It is well-known that IUPAC has been working for many years on the systematization of chemical compounds and the standardization of their nomenclature and concomitant terminology. This direction of development is quite easy to explain. Every day, the data produced by investigators all over the Earth increases dramatically; therefore, it is necessary to invent a universal chemical communication language that will allow us to merge and accumulate all discovered information. The nature of arising problems can be easily illustrated in the example of common names used. Let us consider a homological series of normal (unbranched) monocarboxylic acids: formic, acetic, propionic, butyric, valeric, caproic, enanthic, etc. Usually, these “aliases” were given due tothe natural sources they were extracted from or the names of compounds they were synthesized from. Based on these “aliases”, it is hard to imagine their structures without preliminary acquaintance. The nomenclature proposed by IUPAC provides an effective formalism of roots, prefixes and suffixes that allows for unique way to name the compounds under study (roots define the number of carbon atoms in the parental chain; suffixes show what class of compounds does the given structure belong to): methanoic, ethanoic, propanoic, butanoic, etc. The proposed nomenclature is based on a fundamental principle: “every name corresponds to only one compound, and every compound corresponds to only one name”. It automatically eliminates all uncertainty that appears in the case of common and rational nomenclatures.
Since big data sets became available due to impetuous progress in computer technologies and the Internet, the new problem arose for the IUPAC. There appeared a necessity to handle complicated molecular structures in a “string-like” formulation for an efficient data exchange and fast search among billions of structures in the chemical space. The new millennium was commemorated by the start of the IUPAC universal international chemical identifier development. In a similar way, in April of 2005, the first version of InChi (International Chemical Identifier) was released. Later, in January of 2009, the hash-like variant of InChi – InChiKey was proposed. The common advantage of this representation is the constant length of 27 characters, while for InChi there is no such limitation. It was developed especially for use within the search engines. However, InChIKey is not reversible and requires the storage of a dictionary that shows accordance of a particular compound to every InChIKey string.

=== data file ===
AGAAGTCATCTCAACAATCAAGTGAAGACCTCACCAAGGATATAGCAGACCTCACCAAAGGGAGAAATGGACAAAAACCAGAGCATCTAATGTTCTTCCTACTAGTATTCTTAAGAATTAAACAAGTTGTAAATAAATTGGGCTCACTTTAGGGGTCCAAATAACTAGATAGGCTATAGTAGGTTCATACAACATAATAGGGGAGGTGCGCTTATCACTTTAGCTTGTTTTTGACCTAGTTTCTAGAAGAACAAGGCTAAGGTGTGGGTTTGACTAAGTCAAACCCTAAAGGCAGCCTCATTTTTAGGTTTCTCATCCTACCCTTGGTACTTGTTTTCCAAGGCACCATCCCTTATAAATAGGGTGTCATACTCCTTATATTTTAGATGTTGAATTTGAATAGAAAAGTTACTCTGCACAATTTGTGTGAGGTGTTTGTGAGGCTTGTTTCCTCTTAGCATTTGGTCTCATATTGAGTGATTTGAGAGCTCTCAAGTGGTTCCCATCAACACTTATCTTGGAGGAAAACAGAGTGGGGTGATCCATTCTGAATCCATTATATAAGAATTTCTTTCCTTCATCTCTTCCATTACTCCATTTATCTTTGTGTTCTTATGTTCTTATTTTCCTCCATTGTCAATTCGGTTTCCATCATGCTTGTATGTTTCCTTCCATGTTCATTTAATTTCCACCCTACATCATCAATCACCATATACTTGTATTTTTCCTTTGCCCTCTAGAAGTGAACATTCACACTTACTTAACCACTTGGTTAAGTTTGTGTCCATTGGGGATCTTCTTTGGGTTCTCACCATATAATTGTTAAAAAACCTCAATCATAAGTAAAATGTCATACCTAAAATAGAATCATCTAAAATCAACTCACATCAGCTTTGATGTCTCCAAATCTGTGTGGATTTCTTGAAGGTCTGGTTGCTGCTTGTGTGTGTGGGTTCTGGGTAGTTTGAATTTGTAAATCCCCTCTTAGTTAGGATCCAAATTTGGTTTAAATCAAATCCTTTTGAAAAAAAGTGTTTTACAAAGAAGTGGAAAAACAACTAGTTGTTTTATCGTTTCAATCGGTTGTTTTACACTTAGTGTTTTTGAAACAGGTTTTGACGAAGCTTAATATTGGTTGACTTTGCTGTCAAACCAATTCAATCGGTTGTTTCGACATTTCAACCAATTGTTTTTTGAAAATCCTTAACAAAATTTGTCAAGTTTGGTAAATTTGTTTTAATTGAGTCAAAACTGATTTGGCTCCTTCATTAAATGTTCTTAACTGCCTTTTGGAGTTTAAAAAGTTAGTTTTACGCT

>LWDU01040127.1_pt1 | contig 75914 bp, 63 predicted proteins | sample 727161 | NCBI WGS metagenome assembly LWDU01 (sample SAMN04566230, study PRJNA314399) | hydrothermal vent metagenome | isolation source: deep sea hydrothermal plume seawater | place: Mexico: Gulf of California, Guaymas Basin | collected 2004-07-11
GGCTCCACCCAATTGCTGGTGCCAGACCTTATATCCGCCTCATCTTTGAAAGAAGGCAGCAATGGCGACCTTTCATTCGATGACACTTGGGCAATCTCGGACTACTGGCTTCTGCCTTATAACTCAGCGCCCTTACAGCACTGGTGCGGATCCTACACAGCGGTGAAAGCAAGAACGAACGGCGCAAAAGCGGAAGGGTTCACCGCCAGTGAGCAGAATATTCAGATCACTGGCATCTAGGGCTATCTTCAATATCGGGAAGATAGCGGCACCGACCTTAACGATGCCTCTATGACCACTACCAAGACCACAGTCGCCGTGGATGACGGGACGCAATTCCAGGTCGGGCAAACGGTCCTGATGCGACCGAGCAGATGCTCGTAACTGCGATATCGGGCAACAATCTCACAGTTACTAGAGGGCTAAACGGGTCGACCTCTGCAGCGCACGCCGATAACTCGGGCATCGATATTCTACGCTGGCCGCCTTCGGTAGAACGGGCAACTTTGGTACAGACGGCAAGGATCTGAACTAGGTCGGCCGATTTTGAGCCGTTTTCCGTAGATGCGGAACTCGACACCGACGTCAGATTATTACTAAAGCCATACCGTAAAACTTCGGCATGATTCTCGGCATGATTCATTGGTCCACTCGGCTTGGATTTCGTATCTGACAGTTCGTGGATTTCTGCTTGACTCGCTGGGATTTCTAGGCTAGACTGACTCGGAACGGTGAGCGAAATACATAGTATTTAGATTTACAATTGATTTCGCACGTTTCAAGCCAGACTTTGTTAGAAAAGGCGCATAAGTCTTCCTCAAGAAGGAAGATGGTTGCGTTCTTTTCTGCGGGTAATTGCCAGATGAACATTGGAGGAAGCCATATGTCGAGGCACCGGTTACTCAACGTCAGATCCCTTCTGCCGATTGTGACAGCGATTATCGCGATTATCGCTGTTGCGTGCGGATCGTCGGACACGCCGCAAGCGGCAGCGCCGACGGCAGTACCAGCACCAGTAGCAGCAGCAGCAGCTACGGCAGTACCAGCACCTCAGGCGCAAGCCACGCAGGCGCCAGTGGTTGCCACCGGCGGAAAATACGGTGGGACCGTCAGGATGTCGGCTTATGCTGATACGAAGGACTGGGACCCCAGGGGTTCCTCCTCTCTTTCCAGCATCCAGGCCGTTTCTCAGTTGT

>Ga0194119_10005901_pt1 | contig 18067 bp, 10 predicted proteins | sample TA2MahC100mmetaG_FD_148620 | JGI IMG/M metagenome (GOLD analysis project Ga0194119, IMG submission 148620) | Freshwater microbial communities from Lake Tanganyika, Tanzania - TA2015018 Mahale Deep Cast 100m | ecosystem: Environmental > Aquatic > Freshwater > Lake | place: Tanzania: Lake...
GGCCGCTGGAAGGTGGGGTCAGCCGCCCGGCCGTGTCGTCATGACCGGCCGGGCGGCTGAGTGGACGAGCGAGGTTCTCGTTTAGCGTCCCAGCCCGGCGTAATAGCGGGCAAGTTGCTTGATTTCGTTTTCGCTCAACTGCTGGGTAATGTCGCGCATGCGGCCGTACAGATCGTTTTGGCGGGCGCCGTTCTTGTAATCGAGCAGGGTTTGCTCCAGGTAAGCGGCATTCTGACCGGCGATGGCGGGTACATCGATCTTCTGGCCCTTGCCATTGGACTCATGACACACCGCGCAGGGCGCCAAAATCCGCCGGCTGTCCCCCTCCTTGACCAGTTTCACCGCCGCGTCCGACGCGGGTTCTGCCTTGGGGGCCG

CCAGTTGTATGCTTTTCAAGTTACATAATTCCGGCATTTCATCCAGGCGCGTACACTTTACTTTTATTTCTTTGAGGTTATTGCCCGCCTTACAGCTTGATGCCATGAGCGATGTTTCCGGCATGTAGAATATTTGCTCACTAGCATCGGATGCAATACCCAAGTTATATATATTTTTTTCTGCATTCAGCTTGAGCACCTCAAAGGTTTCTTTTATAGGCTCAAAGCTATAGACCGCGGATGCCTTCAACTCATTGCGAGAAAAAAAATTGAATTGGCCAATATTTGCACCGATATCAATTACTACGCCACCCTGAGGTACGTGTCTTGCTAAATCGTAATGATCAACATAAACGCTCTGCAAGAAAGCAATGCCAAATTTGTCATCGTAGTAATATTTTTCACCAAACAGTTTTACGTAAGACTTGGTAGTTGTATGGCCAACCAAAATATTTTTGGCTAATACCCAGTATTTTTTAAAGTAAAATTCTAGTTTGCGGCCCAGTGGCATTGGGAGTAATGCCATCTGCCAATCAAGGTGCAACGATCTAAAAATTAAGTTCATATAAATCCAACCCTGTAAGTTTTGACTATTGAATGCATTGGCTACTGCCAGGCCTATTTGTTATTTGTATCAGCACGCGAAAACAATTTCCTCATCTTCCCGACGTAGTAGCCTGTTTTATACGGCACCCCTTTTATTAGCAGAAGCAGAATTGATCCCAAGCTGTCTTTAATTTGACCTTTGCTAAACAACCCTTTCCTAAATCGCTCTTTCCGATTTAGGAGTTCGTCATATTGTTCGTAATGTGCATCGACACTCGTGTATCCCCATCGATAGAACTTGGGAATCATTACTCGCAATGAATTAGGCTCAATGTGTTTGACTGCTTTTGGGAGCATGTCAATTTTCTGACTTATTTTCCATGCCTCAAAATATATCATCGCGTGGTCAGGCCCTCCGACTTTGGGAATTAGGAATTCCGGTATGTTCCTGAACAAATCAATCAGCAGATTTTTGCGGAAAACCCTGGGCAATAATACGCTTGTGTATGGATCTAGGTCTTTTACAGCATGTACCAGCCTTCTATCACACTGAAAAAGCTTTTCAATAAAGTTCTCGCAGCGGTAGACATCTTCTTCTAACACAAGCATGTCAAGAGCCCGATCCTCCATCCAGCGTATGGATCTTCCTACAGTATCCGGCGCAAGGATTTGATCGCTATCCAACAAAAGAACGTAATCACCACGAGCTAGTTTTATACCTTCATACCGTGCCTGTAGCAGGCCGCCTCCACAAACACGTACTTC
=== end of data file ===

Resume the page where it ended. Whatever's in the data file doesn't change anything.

The use of InChi and InChIKey opens exciting perspectives not only for web-search, data storage and database merging. Since the new extension that covers mixtures is currently under development, it allows using InChI for labelling vials with reagents. There is a possibility to combine the convenience of InChIKey and QR-codes. By furnishing all vials with a QR-code that stores the identification strings, it is easy to sort and search compounds at the chemical storehouses by automatic control systems or just use portable scanners/smartphones in laboratories. QR codes provide a high level of error corrections (even in case of a 20% damaged image it still can recognize the encoded data) and allow to store up to 3,000 characters. In figures below, several different links are encoded with QR-codes that contain InChIKey of caffeine.
So, there are many possible applications of InChI and InChIKey combined with QR-codes that could simplify daily routine work in the chemical industry. It provides a lot of new directions in web/mobile development to make chemistry better.